Schools on First Nations reserves in B.C. need 50 per cent more money than the federal government now provides, says Canada’s federal budget watchdog.
A report released this week said reserve schools in the province need $39 million this fiscal year to maintain current infrastructure, but Ottawa typically provides $26 million annually.
The report was requested by NDP aboriginal affairs critic and Nanaimo-Cowichan MP Jean Crowder as a followup to a 2009 report that showed more than 500 reserve schools in Canada are under-funded.
On Thursday, Crowder said the gap in funding stems from a refusal by the federal government to compare its level of funding for aboriginal schools with that of schools under the provincial school system.
“There isn’t a comparable level of service,” said Crowder, calling the situation “shameful.”
The lack of funding is depriving aboriginal youth of the educational resources available to other youth in the province and hampering their chances of securing good employment in the future, Crowder said.
The issue is a long-standing concern, she said, and has been going on since before the Conservatives took power.
The classroom resources are lacking and the schools are deteriorating.
“Some of these schools don’t have computers and have gyms that look like they’re falling apart,” Crowder said.
Teachers come and go because they move on to the provincial system where wages and benefits are better, she added.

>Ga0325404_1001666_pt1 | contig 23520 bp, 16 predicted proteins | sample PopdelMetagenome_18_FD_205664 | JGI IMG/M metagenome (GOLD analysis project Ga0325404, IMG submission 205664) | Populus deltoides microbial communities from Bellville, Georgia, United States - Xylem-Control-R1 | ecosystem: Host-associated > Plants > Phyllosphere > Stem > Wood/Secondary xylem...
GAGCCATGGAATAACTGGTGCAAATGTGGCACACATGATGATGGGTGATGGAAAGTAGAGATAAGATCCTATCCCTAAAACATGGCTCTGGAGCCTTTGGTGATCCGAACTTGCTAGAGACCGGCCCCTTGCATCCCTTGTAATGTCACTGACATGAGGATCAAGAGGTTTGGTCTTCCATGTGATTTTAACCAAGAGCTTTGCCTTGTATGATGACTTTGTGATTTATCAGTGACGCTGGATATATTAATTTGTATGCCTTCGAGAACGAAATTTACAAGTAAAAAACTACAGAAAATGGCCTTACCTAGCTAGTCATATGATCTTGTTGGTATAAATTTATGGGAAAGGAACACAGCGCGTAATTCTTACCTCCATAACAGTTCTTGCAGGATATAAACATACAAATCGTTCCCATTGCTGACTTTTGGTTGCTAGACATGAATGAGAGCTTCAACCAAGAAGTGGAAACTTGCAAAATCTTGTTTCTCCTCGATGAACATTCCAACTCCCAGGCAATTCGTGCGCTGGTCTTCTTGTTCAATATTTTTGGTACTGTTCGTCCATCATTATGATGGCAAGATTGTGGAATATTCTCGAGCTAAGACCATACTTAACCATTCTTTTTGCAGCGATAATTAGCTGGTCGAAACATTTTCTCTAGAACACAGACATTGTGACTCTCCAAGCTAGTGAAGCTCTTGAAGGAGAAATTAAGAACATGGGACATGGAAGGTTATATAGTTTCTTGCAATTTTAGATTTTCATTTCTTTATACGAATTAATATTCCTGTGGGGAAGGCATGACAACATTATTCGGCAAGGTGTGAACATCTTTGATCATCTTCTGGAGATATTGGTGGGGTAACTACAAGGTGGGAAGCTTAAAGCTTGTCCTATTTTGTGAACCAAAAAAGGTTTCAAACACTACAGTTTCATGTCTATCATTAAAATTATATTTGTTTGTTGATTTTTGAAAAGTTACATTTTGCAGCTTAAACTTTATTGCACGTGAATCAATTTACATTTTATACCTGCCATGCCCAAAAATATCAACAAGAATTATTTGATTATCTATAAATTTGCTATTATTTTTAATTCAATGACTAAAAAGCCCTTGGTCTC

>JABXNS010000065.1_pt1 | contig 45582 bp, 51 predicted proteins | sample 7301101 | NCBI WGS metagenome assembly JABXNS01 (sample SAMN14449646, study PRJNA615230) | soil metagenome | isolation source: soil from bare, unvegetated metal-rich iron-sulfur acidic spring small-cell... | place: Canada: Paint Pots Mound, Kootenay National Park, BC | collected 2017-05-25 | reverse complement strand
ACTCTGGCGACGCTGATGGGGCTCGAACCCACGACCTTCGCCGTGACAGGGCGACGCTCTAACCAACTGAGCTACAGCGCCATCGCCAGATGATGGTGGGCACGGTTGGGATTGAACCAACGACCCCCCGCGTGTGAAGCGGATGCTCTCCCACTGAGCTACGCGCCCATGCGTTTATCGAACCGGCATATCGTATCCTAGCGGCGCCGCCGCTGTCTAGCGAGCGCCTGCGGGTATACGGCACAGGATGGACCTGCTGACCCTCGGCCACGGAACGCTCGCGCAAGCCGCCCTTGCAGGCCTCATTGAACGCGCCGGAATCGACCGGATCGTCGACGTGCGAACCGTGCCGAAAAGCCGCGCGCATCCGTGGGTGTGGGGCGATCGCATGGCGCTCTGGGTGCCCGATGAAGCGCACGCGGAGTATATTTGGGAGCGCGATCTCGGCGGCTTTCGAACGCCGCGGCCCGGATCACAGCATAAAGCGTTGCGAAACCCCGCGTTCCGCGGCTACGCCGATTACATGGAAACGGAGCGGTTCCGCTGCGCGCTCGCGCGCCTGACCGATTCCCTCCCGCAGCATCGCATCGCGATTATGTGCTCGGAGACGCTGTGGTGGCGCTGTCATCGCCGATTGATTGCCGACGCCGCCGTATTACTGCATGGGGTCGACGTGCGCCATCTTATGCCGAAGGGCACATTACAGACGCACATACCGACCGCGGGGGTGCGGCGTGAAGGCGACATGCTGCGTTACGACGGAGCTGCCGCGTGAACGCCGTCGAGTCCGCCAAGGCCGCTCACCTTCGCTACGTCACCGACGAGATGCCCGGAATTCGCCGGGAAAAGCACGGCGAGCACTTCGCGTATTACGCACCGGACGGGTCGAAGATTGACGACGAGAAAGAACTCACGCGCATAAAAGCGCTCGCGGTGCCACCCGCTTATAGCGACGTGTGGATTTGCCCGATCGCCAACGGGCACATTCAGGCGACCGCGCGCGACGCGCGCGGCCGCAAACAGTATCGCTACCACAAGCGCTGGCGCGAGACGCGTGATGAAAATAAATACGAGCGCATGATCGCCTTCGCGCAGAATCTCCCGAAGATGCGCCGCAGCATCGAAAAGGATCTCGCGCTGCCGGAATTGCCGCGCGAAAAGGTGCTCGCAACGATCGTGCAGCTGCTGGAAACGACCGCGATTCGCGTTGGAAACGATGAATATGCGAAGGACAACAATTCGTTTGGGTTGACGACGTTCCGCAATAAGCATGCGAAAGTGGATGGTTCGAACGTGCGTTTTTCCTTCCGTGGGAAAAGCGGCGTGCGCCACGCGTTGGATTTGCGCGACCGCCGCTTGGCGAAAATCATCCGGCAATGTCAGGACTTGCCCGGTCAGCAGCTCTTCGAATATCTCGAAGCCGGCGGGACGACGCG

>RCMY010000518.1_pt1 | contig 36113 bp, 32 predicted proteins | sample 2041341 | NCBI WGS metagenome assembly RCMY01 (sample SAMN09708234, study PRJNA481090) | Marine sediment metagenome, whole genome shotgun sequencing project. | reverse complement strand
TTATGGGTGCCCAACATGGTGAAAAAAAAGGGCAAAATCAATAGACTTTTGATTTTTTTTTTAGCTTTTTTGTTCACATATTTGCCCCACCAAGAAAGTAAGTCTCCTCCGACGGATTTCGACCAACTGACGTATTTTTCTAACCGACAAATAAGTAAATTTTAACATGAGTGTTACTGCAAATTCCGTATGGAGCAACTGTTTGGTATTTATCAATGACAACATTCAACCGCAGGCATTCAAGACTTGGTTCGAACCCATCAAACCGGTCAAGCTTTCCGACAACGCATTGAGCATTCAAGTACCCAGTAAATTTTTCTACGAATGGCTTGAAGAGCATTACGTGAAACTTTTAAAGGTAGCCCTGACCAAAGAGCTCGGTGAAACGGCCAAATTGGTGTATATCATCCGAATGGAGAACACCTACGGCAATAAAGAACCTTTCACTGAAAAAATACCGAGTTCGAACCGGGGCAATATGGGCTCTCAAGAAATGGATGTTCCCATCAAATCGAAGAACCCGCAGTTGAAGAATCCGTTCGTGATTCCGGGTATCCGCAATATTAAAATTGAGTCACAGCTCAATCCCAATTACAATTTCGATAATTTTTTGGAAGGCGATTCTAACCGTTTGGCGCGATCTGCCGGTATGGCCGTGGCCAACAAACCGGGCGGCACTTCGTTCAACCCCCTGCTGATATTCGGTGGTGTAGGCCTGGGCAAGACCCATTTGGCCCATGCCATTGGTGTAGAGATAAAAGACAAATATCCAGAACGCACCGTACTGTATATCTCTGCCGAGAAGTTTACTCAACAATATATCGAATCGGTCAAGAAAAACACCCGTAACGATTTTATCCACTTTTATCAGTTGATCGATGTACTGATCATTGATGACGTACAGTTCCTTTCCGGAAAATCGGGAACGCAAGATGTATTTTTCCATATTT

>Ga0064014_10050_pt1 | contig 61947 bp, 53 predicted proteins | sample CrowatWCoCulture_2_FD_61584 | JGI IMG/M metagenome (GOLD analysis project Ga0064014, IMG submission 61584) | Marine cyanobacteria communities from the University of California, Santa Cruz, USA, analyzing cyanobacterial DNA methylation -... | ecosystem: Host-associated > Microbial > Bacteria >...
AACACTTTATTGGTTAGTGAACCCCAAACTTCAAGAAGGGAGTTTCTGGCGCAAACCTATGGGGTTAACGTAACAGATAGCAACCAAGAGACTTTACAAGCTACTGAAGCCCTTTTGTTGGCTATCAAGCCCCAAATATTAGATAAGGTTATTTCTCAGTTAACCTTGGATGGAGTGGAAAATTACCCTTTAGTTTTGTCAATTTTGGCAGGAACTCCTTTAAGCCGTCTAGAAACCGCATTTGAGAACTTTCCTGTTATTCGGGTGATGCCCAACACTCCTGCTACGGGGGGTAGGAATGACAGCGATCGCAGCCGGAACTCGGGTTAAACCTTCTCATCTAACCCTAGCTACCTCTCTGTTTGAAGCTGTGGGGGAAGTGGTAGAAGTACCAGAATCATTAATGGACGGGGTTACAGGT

Crowder plans to meet with the First Nations Education Steering Committee, a B.C.-based non-profit organization, to determine a course of action.
Greg Louie, president of the First Nations’ School Association and a committee member, said the lack of funding is part of the reason for the 57.5 per cent graduation rate for aboriginal students, which lags about 20 per cent behind non-aboriginal students.
“The [funding] gap has to do with the paternalistic attitude the federal government has adopted through the Indian Act,” said Louie, who was principal of the school in Ahousaht for 15 years.
First Nations students have a higher need for special education, but the money isn’t there to pay for it, Louie said.
“For many years, our funding was not increasing. It was on hold from 1991 to recently,” he said.
Increases, when they came, were little more than two per cent a year, he said.
Like Crowder, Louie would like to see comparable funding to schools under the provincial school system.
“What we’ve been saying to the federal government is: ‘Bring us up to par. Let us have comparability with the public system,’ ” Louie said.
First Nations schools are making do with what funding they have and making some progress, he said.
“When it comes down to the students in the school and communities, I think our students are doing well, [but] you have to face reality with some of the dysfunctions — the inter-generational effects of residential schools,” Louie said.
For years, aboriginal children were removed from their families and sent away to boarding schools, where they lived in substandard conditions and suffered emotional, physical and sexual abuse.
Today’s First Nations schools don’t fund teaching of language and culture while the provincial system includes French-language instruction and immersion. Only one school out of 130 in the province offers aboriginal students instruction in their own language, Louie said.
“In B.C., there’s a French-language school district that has fewer students than all of our First Nations schools combined,” he said.
Judith Sayers, a strategic adviser to First Nations and corporations, said “many of the [First Nations] schools are always struggling to make ends meet with the small amount of money they get.”
“This has been a constant struggle.”
While textbooks are supplied, there’s a lack of science labs, physical education and access to resources on the Internet.
With a file from CP